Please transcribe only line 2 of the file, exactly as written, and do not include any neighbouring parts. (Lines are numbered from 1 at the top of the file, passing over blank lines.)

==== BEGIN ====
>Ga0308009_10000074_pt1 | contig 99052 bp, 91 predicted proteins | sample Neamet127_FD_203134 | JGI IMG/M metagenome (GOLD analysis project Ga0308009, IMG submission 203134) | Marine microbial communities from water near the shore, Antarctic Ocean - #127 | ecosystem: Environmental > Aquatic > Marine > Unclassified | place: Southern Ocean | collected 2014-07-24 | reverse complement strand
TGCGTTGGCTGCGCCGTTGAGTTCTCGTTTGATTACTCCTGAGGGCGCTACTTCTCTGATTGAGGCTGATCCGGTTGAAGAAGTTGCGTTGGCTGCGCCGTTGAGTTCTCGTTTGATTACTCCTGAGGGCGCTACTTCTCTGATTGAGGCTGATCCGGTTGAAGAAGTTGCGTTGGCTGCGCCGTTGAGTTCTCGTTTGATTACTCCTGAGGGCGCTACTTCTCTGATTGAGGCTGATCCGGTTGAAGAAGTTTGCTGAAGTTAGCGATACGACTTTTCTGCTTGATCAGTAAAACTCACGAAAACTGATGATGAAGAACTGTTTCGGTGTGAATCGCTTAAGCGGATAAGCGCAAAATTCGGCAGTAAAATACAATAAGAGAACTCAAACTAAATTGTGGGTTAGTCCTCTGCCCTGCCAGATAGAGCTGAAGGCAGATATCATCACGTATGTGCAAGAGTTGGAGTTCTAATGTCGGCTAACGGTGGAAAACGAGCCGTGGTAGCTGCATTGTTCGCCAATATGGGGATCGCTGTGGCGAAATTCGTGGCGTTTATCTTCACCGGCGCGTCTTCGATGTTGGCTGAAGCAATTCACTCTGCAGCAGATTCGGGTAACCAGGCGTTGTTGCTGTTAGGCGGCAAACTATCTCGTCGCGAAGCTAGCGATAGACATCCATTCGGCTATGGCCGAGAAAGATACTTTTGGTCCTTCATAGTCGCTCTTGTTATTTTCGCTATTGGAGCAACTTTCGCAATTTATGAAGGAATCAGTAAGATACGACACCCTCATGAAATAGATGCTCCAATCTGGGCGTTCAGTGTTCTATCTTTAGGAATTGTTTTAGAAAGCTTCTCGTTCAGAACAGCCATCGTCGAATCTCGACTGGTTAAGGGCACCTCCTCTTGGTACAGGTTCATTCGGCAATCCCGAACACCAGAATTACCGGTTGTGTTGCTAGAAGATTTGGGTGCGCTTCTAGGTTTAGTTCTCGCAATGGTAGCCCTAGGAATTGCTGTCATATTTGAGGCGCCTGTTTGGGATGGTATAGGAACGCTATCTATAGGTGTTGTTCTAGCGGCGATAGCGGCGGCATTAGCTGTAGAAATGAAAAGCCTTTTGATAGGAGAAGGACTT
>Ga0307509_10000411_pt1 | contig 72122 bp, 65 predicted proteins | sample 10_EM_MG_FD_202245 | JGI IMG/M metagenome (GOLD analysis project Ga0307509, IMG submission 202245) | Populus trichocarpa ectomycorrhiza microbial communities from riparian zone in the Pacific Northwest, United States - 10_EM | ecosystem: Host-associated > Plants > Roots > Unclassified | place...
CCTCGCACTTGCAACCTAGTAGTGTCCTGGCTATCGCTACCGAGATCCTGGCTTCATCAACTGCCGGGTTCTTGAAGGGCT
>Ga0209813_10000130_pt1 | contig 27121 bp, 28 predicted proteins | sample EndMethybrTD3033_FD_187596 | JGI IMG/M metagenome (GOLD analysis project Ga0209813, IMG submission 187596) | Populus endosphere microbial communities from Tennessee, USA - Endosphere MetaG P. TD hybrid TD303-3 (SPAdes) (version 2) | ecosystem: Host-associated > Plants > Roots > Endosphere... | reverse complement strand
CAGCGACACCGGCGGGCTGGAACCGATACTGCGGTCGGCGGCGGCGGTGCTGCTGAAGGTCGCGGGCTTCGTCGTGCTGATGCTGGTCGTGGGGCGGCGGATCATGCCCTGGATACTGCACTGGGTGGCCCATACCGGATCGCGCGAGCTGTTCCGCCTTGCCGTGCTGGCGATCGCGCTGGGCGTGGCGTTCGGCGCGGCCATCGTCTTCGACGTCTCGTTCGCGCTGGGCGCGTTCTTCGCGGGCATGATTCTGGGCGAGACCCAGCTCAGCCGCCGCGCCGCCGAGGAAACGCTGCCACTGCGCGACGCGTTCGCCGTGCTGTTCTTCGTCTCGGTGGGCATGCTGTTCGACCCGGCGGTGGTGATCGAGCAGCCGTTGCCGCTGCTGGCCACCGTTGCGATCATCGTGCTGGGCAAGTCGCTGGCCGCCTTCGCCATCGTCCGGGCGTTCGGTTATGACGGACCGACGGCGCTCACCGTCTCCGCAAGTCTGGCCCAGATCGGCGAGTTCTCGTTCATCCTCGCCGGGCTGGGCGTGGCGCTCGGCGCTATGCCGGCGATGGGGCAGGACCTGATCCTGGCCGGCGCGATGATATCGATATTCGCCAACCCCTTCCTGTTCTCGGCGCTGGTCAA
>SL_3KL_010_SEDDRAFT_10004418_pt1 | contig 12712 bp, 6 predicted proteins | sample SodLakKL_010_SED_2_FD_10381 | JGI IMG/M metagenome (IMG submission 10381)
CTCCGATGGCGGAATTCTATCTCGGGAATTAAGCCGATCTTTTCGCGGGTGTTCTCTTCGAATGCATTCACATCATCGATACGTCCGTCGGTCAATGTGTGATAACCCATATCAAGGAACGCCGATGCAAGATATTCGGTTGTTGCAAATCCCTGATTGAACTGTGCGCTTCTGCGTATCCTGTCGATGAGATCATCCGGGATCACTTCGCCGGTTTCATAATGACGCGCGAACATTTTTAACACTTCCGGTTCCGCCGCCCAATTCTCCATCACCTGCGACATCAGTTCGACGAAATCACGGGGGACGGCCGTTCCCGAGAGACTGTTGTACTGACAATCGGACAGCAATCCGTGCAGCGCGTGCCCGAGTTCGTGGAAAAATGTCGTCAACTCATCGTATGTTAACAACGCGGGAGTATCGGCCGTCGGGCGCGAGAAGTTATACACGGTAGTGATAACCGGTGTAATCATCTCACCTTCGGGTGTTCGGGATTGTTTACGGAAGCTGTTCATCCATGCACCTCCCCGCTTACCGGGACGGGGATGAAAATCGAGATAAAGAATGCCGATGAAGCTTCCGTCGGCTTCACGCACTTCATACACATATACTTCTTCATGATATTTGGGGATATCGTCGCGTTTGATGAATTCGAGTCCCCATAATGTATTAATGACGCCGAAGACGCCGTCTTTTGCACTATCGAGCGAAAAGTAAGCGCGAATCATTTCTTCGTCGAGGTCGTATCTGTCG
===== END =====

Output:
TGCGTTGGCTGCGCCGTTGAGTTCTCGTTTGATTACTCCTGAGGGCGCTACTTCTCTGATTGAGGCTGATCCGGTTGAAGAAGTTGCGTTGGCTGCGCCGTTGAGTTCTCGTTTGATTACTCCTGAGGGCGCTACTTCTCTGATTGAGGCTGATCCGGTTGAAGAAGTTGCGTTGGCTGCGCCGTTGAGTTCTCGTTTGATTACTCCTGAGGGCGCTACTTCTCTGATTGAGGCTGATCCGGTTGAAGAAGTTTGCTGAAGTTAGCGATACGACTTTTCTGCTTGATCAGTAAAACTCACGAAAACTGATGATGAAGAACTGTTTCGGTGTGAATCGCTTAAGCGGATAAGCGCAAAATTCGGCAGTAAAATACAATAAGAGAACTCAAACTAAATTGTGGGTTAGTCCTCTGCCCTGCCAGATAGAGCTGAAGGCAGATATCATCACGTATGTGCAAGAGTTGGAGTTCTAATGTCGGCTAACGGTGGAAAACGAGCCGTGGTAGCTGCATTGTTCGCCAATATGGGGATCGCTGTGGCGAAATTCGTGGCGTTTATCTTCACCGGCGCGTCTTCGATGTTGGCTGAAGCAATTCACTCTGCAGCAGATTCGGGTAACCAGGCGTTGTTGCTGTTAGGCGGCAAACTATCTCGTCGCGAAGCTAGCGATAGACATCCATTCGGCTATGGCCGAGAAAGATACTTTTGGTCCTTCATAGTCGCTCTTGTTATTTTCGCTATTGGAGCAACTTTCGCAATTTATGAAGGAATCAGTAAGATACGACACCCTCATGAAATAGATGCTCCAATCTGGGCGTTCAGTGTTCTATCTTTAGGAATTGTTTTAGAAAGCTTCTCGTTCAGAACAGCCATCGTCGAATCTCGACTGGTTAAGGGCACCTCCTCTTGGTACAGGTTCATTCGGCAATCCCGAACACCAGAATTACCGGTTGTGTTGCTAGAAGATTTGGGTGCGCTTCTAGGTTTAGTTCTCGCAATGGTAGCCCTAGGAATTGCTGTCATATTTGAGGCGCCTGTTTGGGATGGTATAGGAACGCTATCTATAGGTGTTGTTCTAGCGGCGATAGCGGCGGCATTAGCTGTAGAAATGAAAAGCCTTTTGATAGGAGAAGGACTT